Genes are involved in all kinds of processes in our organism, but during the past decades, their activity has been linked to specific metal fuctions and even tendency to develop certain opinions about different topics. This is an emerging field receiving a lot of interest these days, and the purpose is to identify the genes which have the ability to define personal preferences to specific topics.
Dopamine Receptor D4 (DDR4) Gene and Its Significance
Dopamine is one of the most important neurotransmitters included in highly integrated mental functions and responsible for mood regulation, reward-motivated behavior, etc. Its biological functions are very complex and they interfere with almost all the processes in the brain.
DDR gene encodes Dopamine Receptor D4, which is an important protein involved in expressing effects of dopamine in human brain. Disturbances of this gene have been associated with many psychiatric disorders, such as schizophrenia, bipolar disorder, Parkinson’s disease, etc. However, recently it has been noticed that DDR4 gene has a great impact on the way we for our opinions about different topics.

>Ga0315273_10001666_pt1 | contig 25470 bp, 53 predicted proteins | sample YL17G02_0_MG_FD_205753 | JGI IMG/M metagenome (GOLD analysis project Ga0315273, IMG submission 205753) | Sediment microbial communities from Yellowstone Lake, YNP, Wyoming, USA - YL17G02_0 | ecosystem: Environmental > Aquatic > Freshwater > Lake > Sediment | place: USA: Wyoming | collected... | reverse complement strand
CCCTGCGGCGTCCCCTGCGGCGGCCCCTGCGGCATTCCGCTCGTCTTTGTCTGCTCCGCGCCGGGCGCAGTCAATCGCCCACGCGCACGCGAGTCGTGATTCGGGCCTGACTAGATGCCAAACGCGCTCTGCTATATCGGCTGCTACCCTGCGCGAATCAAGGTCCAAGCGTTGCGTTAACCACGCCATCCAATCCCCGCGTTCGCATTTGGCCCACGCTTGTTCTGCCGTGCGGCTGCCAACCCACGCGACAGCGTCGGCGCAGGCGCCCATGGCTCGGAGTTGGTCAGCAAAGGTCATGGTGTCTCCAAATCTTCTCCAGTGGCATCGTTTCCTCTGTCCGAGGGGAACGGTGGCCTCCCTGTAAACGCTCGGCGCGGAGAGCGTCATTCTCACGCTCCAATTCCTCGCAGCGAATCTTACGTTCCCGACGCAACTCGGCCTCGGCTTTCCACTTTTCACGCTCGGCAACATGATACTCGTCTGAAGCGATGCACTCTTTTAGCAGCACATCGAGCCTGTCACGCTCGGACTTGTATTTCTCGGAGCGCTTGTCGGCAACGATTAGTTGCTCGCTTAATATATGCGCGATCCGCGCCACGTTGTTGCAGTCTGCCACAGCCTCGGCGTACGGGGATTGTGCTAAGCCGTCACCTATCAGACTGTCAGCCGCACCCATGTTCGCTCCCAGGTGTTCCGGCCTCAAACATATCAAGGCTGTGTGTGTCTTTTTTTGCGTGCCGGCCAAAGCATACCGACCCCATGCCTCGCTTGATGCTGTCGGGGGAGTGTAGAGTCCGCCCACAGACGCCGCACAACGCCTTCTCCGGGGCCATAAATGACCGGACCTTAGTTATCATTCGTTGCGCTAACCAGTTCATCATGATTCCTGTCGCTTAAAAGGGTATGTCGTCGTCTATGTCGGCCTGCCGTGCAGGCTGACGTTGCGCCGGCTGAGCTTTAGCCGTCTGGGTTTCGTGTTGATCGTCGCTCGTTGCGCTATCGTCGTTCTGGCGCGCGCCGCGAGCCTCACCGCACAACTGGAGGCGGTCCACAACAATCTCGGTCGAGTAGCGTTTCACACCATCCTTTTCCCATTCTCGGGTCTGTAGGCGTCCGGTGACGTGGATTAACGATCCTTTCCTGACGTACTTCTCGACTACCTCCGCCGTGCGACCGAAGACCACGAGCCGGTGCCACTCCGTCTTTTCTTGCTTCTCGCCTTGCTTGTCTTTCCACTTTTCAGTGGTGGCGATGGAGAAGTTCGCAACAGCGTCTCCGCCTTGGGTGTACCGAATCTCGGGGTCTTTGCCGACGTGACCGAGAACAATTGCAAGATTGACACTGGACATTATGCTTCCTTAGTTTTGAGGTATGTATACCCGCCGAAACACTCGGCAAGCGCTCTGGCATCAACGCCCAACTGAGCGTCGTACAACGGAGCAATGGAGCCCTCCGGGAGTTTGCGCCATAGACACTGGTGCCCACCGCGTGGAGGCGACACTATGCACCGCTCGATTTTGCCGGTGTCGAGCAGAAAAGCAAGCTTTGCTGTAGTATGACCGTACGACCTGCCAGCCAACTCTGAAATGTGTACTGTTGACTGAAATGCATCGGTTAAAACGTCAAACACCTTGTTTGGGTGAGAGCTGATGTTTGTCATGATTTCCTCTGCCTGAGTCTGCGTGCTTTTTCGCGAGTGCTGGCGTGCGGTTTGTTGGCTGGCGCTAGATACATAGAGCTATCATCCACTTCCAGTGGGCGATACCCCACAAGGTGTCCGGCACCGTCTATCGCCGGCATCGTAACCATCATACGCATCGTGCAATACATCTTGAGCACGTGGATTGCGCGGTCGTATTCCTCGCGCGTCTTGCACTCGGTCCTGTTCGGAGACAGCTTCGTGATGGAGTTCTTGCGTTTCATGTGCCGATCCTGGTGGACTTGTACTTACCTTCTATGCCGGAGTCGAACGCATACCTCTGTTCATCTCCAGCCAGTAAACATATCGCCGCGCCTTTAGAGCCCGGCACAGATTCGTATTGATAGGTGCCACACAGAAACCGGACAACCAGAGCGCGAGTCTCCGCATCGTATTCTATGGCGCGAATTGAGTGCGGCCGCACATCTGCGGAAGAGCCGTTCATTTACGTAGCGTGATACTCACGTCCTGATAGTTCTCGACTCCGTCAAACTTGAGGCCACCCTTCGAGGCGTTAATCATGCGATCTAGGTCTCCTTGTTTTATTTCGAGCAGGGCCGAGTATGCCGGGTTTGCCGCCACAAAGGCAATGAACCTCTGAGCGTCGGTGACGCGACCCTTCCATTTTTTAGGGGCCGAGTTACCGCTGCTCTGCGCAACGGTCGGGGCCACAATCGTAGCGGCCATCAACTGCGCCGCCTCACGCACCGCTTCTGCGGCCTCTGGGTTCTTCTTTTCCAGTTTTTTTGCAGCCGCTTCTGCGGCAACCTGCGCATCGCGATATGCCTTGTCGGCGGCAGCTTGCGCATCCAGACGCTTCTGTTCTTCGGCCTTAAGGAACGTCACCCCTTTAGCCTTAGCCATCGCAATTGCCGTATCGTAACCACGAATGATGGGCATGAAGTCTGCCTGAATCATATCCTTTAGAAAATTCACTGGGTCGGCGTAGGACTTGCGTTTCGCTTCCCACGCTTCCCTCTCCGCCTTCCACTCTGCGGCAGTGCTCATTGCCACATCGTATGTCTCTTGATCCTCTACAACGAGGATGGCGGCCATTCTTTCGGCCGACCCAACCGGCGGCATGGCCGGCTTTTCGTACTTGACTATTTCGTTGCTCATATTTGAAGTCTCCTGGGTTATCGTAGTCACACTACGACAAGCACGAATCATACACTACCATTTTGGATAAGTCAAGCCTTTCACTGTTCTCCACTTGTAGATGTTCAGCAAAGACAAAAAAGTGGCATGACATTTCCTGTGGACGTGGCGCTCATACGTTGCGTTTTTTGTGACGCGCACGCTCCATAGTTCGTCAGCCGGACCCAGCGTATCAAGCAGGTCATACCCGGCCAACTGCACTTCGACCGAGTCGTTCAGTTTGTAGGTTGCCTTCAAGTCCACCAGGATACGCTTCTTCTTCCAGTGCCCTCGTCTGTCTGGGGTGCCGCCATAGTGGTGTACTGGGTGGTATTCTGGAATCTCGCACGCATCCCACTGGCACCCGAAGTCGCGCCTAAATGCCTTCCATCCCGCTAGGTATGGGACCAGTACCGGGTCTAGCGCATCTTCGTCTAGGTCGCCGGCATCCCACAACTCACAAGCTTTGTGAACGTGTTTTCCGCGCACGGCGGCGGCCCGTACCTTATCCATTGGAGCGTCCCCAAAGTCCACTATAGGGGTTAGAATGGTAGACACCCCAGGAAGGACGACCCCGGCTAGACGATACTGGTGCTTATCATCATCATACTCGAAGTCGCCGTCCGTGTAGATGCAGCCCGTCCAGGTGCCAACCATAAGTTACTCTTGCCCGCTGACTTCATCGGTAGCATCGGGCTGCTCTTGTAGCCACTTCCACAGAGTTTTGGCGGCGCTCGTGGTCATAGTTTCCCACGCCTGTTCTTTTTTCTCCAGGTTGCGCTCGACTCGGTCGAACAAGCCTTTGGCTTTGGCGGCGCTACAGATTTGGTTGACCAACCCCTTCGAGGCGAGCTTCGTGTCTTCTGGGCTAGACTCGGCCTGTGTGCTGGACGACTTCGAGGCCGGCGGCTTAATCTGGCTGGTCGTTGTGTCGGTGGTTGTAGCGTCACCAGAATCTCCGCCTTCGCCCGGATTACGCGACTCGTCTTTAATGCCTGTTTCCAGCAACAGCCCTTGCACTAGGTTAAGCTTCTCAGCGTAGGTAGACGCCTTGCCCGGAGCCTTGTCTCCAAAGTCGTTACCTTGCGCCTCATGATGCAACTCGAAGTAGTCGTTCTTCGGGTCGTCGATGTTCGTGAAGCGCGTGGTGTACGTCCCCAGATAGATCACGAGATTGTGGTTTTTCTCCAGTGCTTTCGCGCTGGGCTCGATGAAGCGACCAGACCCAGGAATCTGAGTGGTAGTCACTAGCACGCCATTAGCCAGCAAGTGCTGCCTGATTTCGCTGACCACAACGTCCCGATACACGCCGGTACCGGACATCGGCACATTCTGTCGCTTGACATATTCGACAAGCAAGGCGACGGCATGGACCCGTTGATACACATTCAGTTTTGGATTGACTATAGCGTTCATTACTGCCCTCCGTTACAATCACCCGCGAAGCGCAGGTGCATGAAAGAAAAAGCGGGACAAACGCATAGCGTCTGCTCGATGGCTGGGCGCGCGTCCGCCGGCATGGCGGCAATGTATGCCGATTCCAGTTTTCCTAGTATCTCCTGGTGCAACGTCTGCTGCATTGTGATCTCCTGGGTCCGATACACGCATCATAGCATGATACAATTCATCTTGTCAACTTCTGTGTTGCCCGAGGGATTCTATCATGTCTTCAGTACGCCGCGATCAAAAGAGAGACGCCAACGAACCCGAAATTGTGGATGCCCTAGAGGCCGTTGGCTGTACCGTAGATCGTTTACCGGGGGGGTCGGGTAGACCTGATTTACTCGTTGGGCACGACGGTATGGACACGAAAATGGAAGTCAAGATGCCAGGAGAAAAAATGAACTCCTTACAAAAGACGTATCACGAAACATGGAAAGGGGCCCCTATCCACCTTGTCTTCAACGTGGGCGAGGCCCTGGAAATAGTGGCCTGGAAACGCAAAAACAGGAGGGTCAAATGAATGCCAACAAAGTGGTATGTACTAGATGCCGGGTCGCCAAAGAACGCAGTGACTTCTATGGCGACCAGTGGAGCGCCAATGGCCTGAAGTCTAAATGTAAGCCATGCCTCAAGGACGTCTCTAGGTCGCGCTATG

One research performed in Singapore used 1771 students as a sample to conduct a survey requiring the participants to choose a side regarding one of the political issues. One of the choices was quite liberal while the other was extremely conservative. Scientists used various techniques to assess liberal and conservative tendencies of the participants. DDR4 levels were measured in all the subjects. The results revealed surprising results. There were significant differences in political views in patients with different levels of DDR4, especially in female subpopulation.
In conclusion, despite we thought that environmental factors and teachings were crucial, it seems that genes play a very important role in personal preferences to one or another way of thinking. Still, human behavior and decision-forming process are advanced mental functions with multifactor influences.
Ebstein RP, Monakhov MV, Lu Y, Jiang Y, Lai PS, Chew SH. (2015). Association between the dopamine D4 receptor gene exon III variable number of tandem repeats and political attitudes in female Han Chinese. Proc Biol Sci. 282(1813).
Ryota Kanai, Tom Feilden, Colin Firth, and Geraint Rees. (2001). Political Orientations Are Correlated with Brain Structure in Young Adults. Curr Biol. 21(8): 677–680.